Confit de Canard
To get back to my original reasons for writing this blog, that I had to develop new ways of cooking and shopping (and eating!) Duck was something that I rarely ate in the UK (unless it was ‘crispy fried’ from the Chinese take-away!)
But here I eat duck as regulary as would have eaten steak (as previously mentioned, unless I make the trip to M&S to buy some ‘Aberdeen Angus’, or the local market has some ‘…………’ I just can’t get the same succulent cuts, such as ‘fillet’ that I got in the UK.)
When I did occasionally eat duck, it used to be confined to a breast cooked in pretty much the same way as I would cook steak, but a few weeks after moving here, a very good friend of my partner gave us a little hamper of French produce (from the wonderful ‘Reflets de France’ range that you can buy in most supermarkets) In this hamper was a large tin of ‘Confit de Canard’. I eyed it with suspicion and put it in a box beneath the kitchen cupboards not knowing what it was, or what to do with it……..
‘Confit de Canard’ is duck (generally legs) preserved in large amounts of duck fat (sounds pretty gross and this is why I hid it out of sight, hoping that my partner would forget that it was there!) But after I had been living here 12 months, we drove down to the ‘Perigaud noir’ region for a holiday, and ‘Confit de Canard’ was pretty much all that anywhere had on the menu, so I had no choice but to eat it – and guess what – it was delicious, not at all greasy as I had imagined, but amazingly tender with a crispy skin (not too far removed from ‘crispy duck’ at my local ‘Fung Wong’)
I won’t pretend that this is not messy, as when you open the tin, you must remove the individual joints and wipe off all the excess fat, but it is well worth the effort. The duck is then cooked for around 20 minutes in a very hot oven and eaten immediately, before the skin begins to soften.
I usually serve this with green beans and potato Dauphinois, this is a rich meal and not one to be eaten regularly or I would end up waddling like a little duck myself, but as we will soon be moving into spring, I thought that it was essential to include this lovely ‘comfort food’ while the evenings still have a nip in the air…..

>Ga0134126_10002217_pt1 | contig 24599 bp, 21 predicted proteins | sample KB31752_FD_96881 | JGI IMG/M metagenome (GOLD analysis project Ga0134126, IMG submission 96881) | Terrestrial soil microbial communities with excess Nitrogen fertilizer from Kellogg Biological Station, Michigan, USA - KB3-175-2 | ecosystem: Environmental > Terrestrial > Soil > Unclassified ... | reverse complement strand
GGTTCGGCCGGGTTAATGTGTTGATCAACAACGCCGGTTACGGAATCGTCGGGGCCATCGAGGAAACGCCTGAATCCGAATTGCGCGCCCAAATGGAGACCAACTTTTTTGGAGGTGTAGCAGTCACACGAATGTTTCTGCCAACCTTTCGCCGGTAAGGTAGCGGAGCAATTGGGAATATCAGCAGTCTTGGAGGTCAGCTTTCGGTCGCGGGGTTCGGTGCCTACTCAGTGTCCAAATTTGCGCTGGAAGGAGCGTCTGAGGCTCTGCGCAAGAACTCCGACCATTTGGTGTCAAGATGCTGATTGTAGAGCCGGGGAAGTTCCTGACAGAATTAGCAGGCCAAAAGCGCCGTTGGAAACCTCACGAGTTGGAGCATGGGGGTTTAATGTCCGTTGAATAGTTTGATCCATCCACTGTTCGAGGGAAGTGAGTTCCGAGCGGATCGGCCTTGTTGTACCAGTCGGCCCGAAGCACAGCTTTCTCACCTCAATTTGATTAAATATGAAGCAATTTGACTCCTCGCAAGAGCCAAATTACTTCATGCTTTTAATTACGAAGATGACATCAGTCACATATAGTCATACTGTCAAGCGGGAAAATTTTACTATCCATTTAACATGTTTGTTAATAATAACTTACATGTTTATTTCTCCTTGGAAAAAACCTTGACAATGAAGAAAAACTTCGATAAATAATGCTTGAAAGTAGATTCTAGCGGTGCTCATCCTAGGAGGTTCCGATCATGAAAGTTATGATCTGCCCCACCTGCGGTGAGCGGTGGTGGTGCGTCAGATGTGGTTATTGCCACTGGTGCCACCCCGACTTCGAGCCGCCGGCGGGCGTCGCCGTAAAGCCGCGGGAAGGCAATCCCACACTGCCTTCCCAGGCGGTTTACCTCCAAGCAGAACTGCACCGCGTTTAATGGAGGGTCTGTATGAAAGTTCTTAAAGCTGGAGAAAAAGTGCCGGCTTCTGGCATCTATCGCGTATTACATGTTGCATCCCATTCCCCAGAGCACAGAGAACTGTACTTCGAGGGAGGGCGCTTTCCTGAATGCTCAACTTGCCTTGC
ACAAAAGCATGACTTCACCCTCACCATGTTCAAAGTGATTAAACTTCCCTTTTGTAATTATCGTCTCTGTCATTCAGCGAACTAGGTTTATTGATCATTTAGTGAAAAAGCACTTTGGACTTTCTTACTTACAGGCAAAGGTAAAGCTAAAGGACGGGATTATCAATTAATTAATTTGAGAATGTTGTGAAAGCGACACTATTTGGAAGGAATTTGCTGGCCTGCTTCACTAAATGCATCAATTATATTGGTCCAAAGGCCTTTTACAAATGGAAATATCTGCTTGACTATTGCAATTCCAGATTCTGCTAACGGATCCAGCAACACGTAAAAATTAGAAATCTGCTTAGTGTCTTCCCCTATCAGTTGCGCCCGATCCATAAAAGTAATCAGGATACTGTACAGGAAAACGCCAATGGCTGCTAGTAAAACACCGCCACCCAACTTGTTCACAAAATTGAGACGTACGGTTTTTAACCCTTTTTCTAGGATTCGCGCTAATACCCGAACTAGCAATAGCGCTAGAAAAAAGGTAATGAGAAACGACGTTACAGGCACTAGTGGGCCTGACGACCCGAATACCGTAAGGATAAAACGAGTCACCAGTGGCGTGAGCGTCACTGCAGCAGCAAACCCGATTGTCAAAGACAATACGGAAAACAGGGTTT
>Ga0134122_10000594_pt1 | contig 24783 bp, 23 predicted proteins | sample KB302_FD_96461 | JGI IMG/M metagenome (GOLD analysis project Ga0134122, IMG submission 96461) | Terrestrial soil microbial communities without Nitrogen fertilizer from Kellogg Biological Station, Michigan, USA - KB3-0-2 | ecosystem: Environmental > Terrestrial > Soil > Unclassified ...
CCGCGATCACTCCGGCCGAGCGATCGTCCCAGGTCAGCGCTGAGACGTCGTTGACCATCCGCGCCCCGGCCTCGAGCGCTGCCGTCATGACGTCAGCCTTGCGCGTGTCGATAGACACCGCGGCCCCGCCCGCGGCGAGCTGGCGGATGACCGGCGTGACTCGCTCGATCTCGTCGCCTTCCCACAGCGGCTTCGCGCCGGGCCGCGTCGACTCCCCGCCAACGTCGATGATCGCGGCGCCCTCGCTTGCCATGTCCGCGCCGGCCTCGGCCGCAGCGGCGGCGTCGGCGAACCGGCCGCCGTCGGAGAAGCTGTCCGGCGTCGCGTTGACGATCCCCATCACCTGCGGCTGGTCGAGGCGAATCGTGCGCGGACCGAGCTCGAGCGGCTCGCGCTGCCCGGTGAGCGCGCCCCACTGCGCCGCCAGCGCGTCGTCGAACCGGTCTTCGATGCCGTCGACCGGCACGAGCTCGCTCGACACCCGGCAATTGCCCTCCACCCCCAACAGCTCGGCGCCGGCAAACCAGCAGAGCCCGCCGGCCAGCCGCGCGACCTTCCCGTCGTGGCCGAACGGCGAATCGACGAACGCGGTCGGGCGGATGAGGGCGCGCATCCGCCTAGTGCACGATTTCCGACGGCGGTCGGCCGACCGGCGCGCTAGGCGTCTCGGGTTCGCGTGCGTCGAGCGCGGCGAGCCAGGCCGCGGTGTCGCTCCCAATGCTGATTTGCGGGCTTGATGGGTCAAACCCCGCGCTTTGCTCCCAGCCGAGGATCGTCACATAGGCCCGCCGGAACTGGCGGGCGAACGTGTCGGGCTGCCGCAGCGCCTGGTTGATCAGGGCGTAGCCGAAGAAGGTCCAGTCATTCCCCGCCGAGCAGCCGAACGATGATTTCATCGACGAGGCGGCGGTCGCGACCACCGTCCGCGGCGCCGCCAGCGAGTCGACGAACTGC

There are many recipes for ‘Gratin Dauphinoise’ all varying in degrees of complexity, and all claiming to be the authentic one! Some include Cheese some, eggs and others copious amounts of butter, and some just use potatoes and thick cream.
My version uses a combination of cream and milk, giving it a slightly lighter texture, but if you want to go all out you can just use cream…….I also do not add cheese when I serve this dish with duck, but I have topped it with 30g of freshly grated Gruyere when serving with fish.
The most important thing with this dish is to properly prepare the potaotes.
Ingredients Serves 4 if serving with the duck alongside other vegetables, but if serving with something lighter and alone.
1lb/500g of potatoes (ones suitable for baking are good)
225ml thick cream (7/8th of a pint)
75 ml whole milk (1/8th of a pint)
2 cloves of garlic
A pinch of nutmeg (Muscade)
Freshly ground sea salt and black pepper for seasoning
Peel and slice the potatoes into thin disks (preferably with a Mandolin) and rinse thoroughly in cold water to remove any excess starch then completely dry on a clean tea-towel (torchon)
Peel and crush the garlic and mix it with the half butter to form a paste
Grease a lasagne dish with the garlic butter and add the potatoes in layers, seasoning lightly with salt and pepper and dots of butter between each layer.
Mix the cream with the milk and pour over the potatoes and season and dot with any remaining butter and sprinkle with a little nutmeg
Bake in a preheated oven at 150 degrees/gas mark 2 for 90 minutes then increase the heat to 200 degrees/gas mark 6 and cook for about a further 10 minutes until the top begins to bubble and turn golden.